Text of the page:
The Importance of Unique Passwords

This is a topic that Brian and I have spoken about in several posts, but take a minute to think about it: what could happen if a hacker cracked just one of your passwords? You may not think your information is really very special… so what if someone reads your email to your mother, right? Well, let’s think about this a bit…

I just read Parmy Olson’s We Are Anonymous, and one of the most devastating hacks carried out by the hacker group Anonymous was against the cyber security firm HBGary Federal and its CEO, Aaron Barr. One exploit gave the hackers password hashes, which were then cracked, so suddenly hackers had Aaron’s passwords out in the open: “kibafo33”.

But here’s where things get nasty: Aaron (who should have known better), used the “kibafo33” password on multiple sites including Twitter, Yahoo, and World of Warcraft. So with a single weakness in a single web page, suddenly, his whole digital world unraveled. The hackers were not gentle: Aaron basically lost his job, his reputation, and had to move to a new house just because some juvenile hacker-pranksters were out for a laugh. It’s not much consolation that the Anonymous hackers were eventually discovered and arrested.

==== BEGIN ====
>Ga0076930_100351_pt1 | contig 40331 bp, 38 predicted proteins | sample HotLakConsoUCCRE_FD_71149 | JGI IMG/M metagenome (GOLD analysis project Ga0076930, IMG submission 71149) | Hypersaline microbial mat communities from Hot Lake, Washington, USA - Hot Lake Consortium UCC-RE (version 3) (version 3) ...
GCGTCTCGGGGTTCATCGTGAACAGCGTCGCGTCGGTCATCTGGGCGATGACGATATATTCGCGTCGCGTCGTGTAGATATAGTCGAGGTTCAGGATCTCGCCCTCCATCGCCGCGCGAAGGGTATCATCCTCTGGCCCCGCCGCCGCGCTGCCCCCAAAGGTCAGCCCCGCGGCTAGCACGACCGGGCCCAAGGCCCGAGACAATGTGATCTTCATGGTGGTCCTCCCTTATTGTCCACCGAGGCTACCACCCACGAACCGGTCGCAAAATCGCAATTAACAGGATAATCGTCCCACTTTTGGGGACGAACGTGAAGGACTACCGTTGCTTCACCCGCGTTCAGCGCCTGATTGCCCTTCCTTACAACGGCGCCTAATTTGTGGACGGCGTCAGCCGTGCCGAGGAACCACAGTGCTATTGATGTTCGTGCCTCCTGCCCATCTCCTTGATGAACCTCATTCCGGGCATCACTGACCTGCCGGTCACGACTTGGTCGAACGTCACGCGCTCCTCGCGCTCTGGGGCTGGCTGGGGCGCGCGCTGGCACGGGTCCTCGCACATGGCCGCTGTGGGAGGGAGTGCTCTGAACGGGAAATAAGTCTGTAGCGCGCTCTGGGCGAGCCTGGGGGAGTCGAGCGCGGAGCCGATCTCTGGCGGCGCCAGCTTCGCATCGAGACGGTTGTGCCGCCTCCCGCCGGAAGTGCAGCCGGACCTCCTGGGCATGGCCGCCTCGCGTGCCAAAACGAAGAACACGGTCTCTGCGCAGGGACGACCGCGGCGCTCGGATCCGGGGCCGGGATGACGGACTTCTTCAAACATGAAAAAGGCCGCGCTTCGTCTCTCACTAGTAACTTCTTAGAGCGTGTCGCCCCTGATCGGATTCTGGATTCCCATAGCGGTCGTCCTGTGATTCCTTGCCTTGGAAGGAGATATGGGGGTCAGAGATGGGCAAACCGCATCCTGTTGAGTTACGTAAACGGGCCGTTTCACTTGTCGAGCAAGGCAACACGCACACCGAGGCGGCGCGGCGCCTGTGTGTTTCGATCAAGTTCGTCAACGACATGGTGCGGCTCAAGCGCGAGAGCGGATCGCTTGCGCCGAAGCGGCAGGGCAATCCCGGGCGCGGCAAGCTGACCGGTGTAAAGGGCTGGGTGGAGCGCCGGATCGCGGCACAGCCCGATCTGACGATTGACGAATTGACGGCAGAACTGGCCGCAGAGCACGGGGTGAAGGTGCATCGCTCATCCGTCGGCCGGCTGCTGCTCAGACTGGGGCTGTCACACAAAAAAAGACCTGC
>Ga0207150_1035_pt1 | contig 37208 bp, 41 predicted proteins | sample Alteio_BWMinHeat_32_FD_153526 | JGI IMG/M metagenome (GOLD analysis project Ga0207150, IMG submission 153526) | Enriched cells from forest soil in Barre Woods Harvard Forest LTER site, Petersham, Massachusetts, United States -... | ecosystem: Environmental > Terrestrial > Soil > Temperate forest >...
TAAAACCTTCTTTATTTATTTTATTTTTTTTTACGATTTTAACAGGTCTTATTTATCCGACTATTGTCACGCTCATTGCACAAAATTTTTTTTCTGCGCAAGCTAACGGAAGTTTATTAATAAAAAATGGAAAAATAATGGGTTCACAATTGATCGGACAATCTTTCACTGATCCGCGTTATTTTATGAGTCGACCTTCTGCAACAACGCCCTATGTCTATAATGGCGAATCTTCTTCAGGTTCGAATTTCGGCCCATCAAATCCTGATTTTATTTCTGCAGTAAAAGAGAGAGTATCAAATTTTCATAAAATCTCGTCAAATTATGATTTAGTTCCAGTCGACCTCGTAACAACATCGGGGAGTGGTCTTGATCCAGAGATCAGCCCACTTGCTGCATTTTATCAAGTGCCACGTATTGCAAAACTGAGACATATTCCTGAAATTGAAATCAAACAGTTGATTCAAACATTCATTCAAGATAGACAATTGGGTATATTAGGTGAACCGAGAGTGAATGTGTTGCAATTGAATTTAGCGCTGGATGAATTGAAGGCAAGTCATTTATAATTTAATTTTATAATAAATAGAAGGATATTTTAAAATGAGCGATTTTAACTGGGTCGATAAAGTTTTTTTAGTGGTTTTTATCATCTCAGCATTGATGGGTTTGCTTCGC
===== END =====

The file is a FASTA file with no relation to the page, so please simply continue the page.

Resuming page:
So just think: what juicy bits of info could someone read in your emails? Are there naked photos in there? Do you have emails in there you’d prefer your wife/girlfriend/husband/boyfriend don’t see? Did someone ever email you a password to some other site? What’s on that other site?

It doesn’t take much imagination to realize how thoroughly you can be screwed over by losing control of just one of your online accounts. If you have used the same password more than once, then take the time fix that now. We’ve mentioned it before, but LastPass is a great browser plugin to help you store passwords securely and make the task of managing multiple passwords much easier.

2 thoughts on “The Importance of Unique Passwords

  1. I still like and use KeePass (see article). I’m warming up to LastPass’ convenience, but the open-source nature of KeePass is more appealing. Plus, you stay in control of your data and are not relying on a third party.

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